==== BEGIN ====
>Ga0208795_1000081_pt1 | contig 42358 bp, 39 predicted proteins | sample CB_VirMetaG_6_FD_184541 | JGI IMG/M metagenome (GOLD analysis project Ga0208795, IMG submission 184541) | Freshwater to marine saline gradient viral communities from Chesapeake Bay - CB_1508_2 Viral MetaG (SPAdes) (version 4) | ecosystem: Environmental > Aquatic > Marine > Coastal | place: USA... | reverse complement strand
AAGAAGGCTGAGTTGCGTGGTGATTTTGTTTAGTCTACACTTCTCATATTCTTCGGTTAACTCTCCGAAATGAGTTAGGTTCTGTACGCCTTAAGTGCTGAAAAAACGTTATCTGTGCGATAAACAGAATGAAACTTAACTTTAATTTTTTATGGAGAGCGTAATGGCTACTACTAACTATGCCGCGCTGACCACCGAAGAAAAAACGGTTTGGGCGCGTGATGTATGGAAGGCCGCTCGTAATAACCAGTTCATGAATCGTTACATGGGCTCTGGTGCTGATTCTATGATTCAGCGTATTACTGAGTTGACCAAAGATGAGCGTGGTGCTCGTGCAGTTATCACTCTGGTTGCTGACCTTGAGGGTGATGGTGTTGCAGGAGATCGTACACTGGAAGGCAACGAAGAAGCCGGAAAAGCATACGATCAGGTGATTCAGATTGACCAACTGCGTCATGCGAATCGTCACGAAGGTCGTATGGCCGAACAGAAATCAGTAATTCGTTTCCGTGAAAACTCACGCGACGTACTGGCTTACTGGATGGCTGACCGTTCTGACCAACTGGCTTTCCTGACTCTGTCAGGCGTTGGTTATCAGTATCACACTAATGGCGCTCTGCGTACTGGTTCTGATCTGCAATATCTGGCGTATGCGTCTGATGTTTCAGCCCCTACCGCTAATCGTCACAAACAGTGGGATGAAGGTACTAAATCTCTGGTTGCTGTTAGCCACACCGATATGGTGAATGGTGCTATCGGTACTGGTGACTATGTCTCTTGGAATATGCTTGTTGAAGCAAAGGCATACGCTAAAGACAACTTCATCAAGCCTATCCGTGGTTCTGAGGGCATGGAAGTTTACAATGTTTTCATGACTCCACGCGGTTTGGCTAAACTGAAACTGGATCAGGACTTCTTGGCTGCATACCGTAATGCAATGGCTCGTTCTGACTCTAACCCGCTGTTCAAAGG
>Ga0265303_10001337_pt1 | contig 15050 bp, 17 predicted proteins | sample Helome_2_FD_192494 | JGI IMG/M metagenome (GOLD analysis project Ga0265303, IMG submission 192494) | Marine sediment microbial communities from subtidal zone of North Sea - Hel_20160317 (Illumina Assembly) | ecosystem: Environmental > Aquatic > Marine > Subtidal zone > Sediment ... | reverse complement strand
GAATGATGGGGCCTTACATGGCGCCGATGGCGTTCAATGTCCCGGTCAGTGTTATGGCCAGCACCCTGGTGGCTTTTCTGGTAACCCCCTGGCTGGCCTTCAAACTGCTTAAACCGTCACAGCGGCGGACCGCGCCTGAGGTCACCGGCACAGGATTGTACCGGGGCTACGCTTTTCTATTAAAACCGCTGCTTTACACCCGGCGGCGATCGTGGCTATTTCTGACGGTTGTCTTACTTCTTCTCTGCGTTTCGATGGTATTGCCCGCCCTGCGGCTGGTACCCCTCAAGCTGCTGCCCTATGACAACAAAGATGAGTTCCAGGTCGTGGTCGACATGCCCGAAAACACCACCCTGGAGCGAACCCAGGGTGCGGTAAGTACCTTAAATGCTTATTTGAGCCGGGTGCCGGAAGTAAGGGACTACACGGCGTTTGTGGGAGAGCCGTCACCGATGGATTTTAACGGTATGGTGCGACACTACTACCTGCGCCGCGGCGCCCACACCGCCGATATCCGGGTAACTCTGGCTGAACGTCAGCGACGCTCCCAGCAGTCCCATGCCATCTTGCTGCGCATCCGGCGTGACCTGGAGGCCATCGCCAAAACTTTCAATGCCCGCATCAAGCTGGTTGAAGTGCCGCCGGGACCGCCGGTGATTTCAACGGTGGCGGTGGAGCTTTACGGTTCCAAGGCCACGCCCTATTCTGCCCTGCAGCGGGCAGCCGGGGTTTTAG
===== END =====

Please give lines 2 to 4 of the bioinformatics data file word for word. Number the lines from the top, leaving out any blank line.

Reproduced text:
AAGAAGGCTGAGTTGCGTGGTGATTTTGTTTAGTCTACACTTCTCATATTCTTCGGTTAACTCTCCGAAATGAGTTAGGTTCTGTACGCCTTAAGTGCTGAAAAAACGTTATCTGTGCGATAAACAGAATGAAACTTAACTTTAATTTTTTATGGAGAGCGTAATGGCTACTACTAACTATGCCGCGCTGACCACCGAAGAAAAAACGGTTTGGGCGCGTGATGTATGGAAGGCCGCTCGTAATAACCAGTTCATGAATCGTTACATGGGCTCTGGTGCTGATTCTATGATTCAGCGTATTACTGAGTTGACCAAAGATGAGCGTGGTGCTCGTGCAGTTATCACTCTGGTTGCTGACCTTGAGGGTGATGGTGTTGCAGGAGATCGTACACTGGAAGGCAACGAAGAAGCCGGAAAAGCATACGATCAGGTGATTCAGATTGACCAACTGCGTCATGCGAATCGTCACGAAGGTCGTATGGCCGAACAGAAATCAGTAATTCGTTTCCGTGAAAACTCACGCGACGTACTGGCTTACTGGATGGCTGACCGTTCTGACCAACTGGCTTTCCTGACTCTGTCAGGCGTTGGTTATCAGTATCACACTAATGGCGCTCTGCGTACTGGTTCTGATCTGCAATATCTGGCGTATGCGTCTGATGTTTCAGCCCCTACCGCTAATCGTCACAAACAGTGGGATGAAGGTACTAAATCTCTGGTTGCTGTTAGCCACACCGATATGGTGAATGGTGCTATCGGTACTGGTGACTATGTCTCTTGGAATATGCTTGTTGAAGCAAAGGCATACGCTAAAGACAACTTCATCAAGCCTATCCGTGGTTCTGAGGGCATGGAAGTTTACAATGTTTTCATGACTCCACGCGGTTTGGCTAAACTGAAACTGGATCAGGACTTCTTGGCTGCATACCGTAATGCAATGGCTCGTTCTGACTCTAACCCGCTGTTCAAAGG
>Ga0265303_10001337_pt1 | contig 15050 bp, 17 predicted proteins | sample Helome_2_FD_192494 | JGI IMG/M metagenome (GOLD analysis project Ga0265303, IMG submission 192494) | Marine sediment microbial communities from subtidal zone of North Sea - Hel_20160317 (Illumina Assembly) | ecosystem: Environmental > Aquatic > Marine > Subtidal zone > Sediment ... | reverse complement strand
GAATGATGGGGCCTTACATGGCGCCGATGGCGTTCAATGTCCCGGTCAGTGTTATGGCCAGCACCCTGGTGGCTTTTCTGGTAACCCCCTGGCTGGCCTTCAAACTGCTTAAACCGTCACAGCGGCGGACCGCGCCTGAGGTCACCGGCACAGGATTGTACCGGGGCTACGCTTTTCTATTAAAACCGCTGCTTTACACCCGGCGGCGATCGTGGCTATTTCTGACGGTTGTCTTACTTCTTCTCTGCGTTTCGATGGTATTGCCCGCCCTGCGGCTGGTACCCCTCAAGCTGCTGCCCTATGACAACAAAGATGAGTTCCAGGTCGTGGTCGACATGCCCGAAAACACCACCCTGGAGCGAACCCAGGGTGCGGTAAGTACCTTAAATGCTTATTTGAGCCGGGTGCCGGAAGTAAGGGACTACACGGCGTTTGTGGGAGAGCCGTCACCGATGGATTTTAACGGTATGGTGCGACACTACTACCTGCGCCGCGGCGCCCACACCGCCGATATCCGGGTAACTCTGGCTGAACGTCAGCGACGCTCCCAGCAGTCCCATGCCATCTTGCTGCGCATCCGGCGTGACCTGGAGGCCATCGCCAAAACTTTCAATGCCCGCATCAAGCTGGTTGAAGTGCCGCCGGGACCGCCGGTGATTTCAACGGTGGCGGTGGAGCTTTACGGTTCCAAGGCCACGCCCTATTCTGCCCTGCAGCGGGCAGCCGGGGTTTTAG